The Kirkus Reviews feature is up here, and find Jenni’s blog here.
“I hold this to be the highest task for a bond between two people: that each protects the solitude of the other.”
Just this morning, after a headstand-y, dolphin-y (aka woooo-that-was-hard) yoga class, I grabbed some donuts and a ham & cheese kolache and dug up the above Rilke quote from the New Yorker‘s review of Adam Phillips’ new book Missing Out: In Praised of the Unlived Life. Reviewer Joan Acocella echoed/unpacked Rilke’s statement this way: “People, [Phillips] writes, have no discernible connection to one another. But we can give solace to those we care about by allowing themselves to just be, without having to explain themselves.”
It’s so easy to feel like my loved ones are my responsibility, or that they reflect on me or I on them, like I have some kind of worker-bee job to do, plodding away to effect change. Sure, I think it’s healthy, important change I’m cheering for. And surely goodhearted, honest advice has some merit, some place in our lives. But really: What do I know? And how often does what we say make a difference anyway? How good does it feel to be left alone–in other words, accepted without question, loved for your bad habits and your little meannesses alike?
It came up again, this idea, in “Tenth of December”, a story I reread this afternoon and which broke my heart all over again. An ailing, aging narrator remembers his relationship with his wife:
“When they were first married they used to fight. Say the most insane things. Afterward, sometimes there would be tears. Tears in bed? Somewhere. And then they would—Molly pressing her hot wet face against his hot wet face. They were sorry, they were saying with their bodies, they were accepting each other back, and that feeling, that feeling of being accepted back again and again, of someone’s affection for you always expanding to encompass whatever new flawed thing had just manifested in you, that was the deepest, dearest thing he’d ever—”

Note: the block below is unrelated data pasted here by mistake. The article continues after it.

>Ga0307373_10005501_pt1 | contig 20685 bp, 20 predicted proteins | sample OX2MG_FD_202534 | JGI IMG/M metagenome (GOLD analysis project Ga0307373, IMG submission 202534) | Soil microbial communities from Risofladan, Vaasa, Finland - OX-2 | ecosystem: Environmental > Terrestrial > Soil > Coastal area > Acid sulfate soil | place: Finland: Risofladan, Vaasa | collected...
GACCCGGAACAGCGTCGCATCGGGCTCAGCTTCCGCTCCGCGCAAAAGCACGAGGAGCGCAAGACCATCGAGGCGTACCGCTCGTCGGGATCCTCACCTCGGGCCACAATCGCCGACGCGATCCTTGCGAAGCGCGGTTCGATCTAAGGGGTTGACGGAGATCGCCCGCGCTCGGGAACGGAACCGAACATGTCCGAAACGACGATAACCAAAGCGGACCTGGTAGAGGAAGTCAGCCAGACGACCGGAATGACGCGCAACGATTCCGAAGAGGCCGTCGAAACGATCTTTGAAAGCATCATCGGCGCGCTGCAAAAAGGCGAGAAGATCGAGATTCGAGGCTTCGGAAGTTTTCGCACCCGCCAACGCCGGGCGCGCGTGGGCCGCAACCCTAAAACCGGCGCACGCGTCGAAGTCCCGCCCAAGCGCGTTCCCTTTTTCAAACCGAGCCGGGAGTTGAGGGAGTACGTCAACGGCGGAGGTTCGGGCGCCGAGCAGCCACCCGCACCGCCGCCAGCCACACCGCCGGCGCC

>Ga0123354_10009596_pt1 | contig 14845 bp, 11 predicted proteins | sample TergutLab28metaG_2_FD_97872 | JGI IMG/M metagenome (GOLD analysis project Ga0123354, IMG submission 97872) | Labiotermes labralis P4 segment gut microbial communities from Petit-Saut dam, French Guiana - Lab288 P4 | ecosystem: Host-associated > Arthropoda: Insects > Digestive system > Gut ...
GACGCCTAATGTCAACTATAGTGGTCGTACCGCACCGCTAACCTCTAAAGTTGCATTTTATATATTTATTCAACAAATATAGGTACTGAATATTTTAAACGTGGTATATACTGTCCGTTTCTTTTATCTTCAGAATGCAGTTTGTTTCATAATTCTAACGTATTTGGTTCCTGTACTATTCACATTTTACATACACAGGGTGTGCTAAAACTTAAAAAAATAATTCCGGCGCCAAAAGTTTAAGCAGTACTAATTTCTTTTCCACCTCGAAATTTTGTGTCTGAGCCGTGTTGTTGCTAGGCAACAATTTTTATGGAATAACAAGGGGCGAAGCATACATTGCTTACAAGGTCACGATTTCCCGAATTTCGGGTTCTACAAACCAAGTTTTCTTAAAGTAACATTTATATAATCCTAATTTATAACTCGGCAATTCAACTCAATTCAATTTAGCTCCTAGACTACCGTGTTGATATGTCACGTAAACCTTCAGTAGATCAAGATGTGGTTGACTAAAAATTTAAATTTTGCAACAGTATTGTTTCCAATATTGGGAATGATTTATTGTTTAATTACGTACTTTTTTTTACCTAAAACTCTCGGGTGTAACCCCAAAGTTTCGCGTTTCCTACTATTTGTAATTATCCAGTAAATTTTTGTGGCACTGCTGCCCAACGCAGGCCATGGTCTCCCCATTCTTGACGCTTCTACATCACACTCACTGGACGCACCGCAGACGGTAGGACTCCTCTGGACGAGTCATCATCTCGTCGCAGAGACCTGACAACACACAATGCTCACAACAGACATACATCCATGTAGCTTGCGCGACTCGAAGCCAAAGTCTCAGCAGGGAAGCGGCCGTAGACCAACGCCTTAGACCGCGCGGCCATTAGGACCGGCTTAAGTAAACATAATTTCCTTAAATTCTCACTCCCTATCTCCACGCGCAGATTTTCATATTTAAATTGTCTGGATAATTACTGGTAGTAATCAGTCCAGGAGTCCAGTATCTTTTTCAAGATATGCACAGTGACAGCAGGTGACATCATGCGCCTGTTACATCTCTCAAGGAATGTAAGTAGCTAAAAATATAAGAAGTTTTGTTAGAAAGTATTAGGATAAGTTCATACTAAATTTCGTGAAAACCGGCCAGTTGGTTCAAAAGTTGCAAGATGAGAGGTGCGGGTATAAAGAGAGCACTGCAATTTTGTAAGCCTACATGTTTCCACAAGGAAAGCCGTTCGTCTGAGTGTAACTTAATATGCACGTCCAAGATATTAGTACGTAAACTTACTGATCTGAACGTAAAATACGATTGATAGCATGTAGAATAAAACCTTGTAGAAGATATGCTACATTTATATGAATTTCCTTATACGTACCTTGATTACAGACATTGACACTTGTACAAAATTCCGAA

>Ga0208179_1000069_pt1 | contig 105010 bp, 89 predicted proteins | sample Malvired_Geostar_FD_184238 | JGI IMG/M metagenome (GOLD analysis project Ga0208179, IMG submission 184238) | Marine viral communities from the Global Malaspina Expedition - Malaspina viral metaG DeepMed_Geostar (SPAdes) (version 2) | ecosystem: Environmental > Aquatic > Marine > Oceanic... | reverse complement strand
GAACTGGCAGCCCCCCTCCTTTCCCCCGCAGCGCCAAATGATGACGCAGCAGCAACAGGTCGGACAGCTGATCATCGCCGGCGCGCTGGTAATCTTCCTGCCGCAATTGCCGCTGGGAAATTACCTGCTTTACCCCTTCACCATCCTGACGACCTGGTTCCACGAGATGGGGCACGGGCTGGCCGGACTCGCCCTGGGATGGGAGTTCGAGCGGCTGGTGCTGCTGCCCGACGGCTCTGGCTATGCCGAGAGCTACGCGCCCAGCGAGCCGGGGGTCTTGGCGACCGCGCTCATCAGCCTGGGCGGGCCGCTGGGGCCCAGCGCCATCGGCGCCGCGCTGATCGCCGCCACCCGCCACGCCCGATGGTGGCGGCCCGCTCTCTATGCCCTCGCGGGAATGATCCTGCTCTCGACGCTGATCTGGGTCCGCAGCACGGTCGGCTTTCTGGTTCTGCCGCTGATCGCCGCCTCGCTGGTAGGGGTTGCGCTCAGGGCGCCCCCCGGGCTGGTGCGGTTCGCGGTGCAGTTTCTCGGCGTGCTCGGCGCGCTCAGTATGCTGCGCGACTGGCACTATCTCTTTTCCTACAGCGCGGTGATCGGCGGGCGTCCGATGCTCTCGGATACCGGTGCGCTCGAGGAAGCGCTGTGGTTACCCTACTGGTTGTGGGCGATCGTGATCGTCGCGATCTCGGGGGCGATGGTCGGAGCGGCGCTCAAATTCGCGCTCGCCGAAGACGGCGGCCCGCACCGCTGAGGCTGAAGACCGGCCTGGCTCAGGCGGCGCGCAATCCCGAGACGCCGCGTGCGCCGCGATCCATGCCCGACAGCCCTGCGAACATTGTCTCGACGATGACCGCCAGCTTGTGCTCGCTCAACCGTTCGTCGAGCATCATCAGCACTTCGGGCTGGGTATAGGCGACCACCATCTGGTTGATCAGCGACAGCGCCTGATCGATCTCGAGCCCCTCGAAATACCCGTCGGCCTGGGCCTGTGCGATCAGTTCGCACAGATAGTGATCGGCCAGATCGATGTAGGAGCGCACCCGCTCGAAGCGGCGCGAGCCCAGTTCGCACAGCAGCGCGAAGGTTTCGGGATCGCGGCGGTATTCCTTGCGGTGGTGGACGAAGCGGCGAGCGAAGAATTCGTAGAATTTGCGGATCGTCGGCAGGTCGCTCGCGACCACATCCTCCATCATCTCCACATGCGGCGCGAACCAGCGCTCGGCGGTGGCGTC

In other words: No explanation necessary.
Alas, this desire to shape persists despite the fact that I know such an endeavor is useless, proud, and nearly always unfruitful, if not irrelevant. And so this review was a lovely thing for me to come across: Why not instead work harder at not changing them? The more I think about it, the more I fear any attempt otherwise is not just useless, but harmful, even poisonous—like any number of species of ripe red berries stumbled across on a long hike, just asking to be plucked and tasted.
This fall, at an impromptu party thrown for those authors stuck post-Texas book festival and as Hurricane Sandy brewed back in NY, I connected with the editor of Kirkus Reviews Online (also at this party, I stared slack-jawed at Robert Caro and ate raw marshmallows because I was too shy to toast them.)
The happy result of meeting the editor has been a handful of assignments that do not feel like work at all: I get to read books, and then interview their authors to find out what makes them tick and how the story came about. The glory! The pestering! The insight into craft shared neuroses! Anyway, the first one is up here and the second one is due out shortly.
I’m currently reading Gaitskill‘s 2005 National Book Award finalist Veronica and this bit just floored me:
“The place Joanne is building inside has rooms for all of this. Not just rooms. Beautiful ones. For Karl and Jerry and Karen and Nate in his cowboy hat and the hot-tub guy and movie directors and old-lady healers and people trying to love their asses and people who think they’re stupid for it. In these rooms, each thing that looks crazy or stupid will be like a drawing you give to your mother, regarded with complete acceptance and put on a wall. Not because it is good but because it is trying to understand something. In these rooms, there will be understanding. In these rooms, each madness and stupidity will be unfolded from its knot and smoothed with loving hands until the true thing inside it lies revealed.”
Gaitskill also describes redwood trees moving in the wind like this: “Slowly, the trees move their great hair.”